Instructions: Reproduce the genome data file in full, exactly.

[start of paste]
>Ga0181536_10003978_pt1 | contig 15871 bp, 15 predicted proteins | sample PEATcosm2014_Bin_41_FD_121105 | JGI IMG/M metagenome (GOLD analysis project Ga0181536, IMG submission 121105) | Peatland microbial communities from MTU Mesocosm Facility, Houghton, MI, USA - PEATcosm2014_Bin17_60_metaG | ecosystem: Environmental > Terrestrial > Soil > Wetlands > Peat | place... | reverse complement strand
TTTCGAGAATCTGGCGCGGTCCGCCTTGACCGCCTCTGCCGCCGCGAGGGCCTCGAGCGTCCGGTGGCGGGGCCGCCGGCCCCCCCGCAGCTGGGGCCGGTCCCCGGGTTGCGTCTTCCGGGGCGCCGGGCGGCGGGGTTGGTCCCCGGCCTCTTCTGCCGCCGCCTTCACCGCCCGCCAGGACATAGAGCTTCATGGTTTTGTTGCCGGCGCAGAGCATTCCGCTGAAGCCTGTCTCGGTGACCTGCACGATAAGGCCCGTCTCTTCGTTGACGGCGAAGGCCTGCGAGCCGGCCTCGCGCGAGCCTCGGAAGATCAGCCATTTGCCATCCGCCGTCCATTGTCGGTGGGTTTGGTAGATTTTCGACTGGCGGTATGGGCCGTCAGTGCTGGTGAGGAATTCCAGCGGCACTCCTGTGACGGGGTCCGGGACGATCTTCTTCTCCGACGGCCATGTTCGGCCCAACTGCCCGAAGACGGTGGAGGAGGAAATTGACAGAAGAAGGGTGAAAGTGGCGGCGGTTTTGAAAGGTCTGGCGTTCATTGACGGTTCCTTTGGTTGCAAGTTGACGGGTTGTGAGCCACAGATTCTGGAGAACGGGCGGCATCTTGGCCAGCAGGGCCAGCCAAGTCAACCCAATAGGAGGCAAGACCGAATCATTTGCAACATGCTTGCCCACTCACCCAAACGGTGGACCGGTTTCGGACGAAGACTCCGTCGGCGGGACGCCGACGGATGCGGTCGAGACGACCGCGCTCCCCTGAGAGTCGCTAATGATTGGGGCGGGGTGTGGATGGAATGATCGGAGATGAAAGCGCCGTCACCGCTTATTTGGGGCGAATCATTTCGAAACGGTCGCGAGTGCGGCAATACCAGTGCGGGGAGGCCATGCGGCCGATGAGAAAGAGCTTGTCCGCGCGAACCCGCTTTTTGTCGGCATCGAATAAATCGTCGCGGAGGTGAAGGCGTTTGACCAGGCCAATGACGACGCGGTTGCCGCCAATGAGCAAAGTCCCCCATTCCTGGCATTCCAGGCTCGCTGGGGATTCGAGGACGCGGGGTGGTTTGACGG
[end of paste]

>Ga0181536_10003978_pt1 | contig 15871 bp, 15 predicted proteins | sample PEATcosm2014_Bin_41_FD_121105 | JGI IMG/M metagenome (GOLD analysis project Ga0181536, IMG submission 121105) | Peatland microbial communities from MTU Mesocosm Facility, Houghton, MI, USA - PEATcosm2014_Bin17_60_metaG | ecosystem: Environmental > Terrestrial > Soil > Wetlands > Peat | place... | reverse complement strand
TTTCGAGAATCTGGCGCGGTCCGCCTTGACCGCCTCTGCCGCCGCGAGGGCCTCGAGCGTCCGGTGGCGGGGCCGCCGGCCCCCCCGCAGCTGGGGCCGGTCCCCGGGTTGCGTCTTCCGGGGCGCCGGGCGGCGGGGTTGGTCCCCGGCCTCTTCTGCCGCCGCCTTCACCGCCCGCCAGGACATAGAGCTTCATGGTTTTGTTGCCGGCGCAGAGCATTCCGCTGAAGCCTGTCTCGGTGACCTGCACGATAAGGCCCGTCTCTTCGTTGACGGCGAAGGCCTGCGAGCCGGCCTCGCGCGAGCCTCGGAAGATCAGCCATTTGCCATCCGCCGTCCATTGTCGGTGGGTTTGGTAGATTTTCGACTGGCGGTATGGGCCGTCAGTGCTGGTGAGGAATTCCAGCGGCACTCCTGTGACGGGGTCCGGGACGATCTTCTTCTCCGACGGCCATGTTCGGCCCAACTGCCCGAAGACGGTGGAGGAGGAAATTGACAGAAGAAGGGTGAAAGTGGCGGCGGTTTTGAAAGGTCTGGCGTTCATTGACGGTTCCTTTGGTTGCAAGTTGACGGGTTGTGAGCCACAGATTCTGGAGAACGGGCGGCATCTTGGCCAGCAGGGCCAGCCAAGTCAACCCAATAGGAGGCAAGACCGAATCATTTGCAACATGCTTGCCCACTCACCCAAACGGTGGACCGGTTTCGGACGAAGACTCCGTCGGCGGGACGCCGACGGATGCGGTCGAGACGACCGCGCTCCCCTGAGAGTCGCTAATGATTGGGGCGGGGTGTGGATGGAATGATCGGAGATGAAAGCGCCGTCACCGCTTATTTGGGGCGAATCATTTCGAAACGGTCGCGAGTGCGGCAATACCAGTGCGGGGAGGCCATGCGGCCGATGAGAAAGAGCTTGTCCGCGCGAACCCGCTTTTTGTCGGCATCGAATAAATCGTCGCGGAGGTGAAGGCGTTTGACCAGGCCAATGACGACGCGGTTGCCGCCAATGAGCAAAGTCCCCCATTCCTGGCATTCCAGGCTCGCTGGGGATTCGAGGACGCGGGGTGGTTTGACGG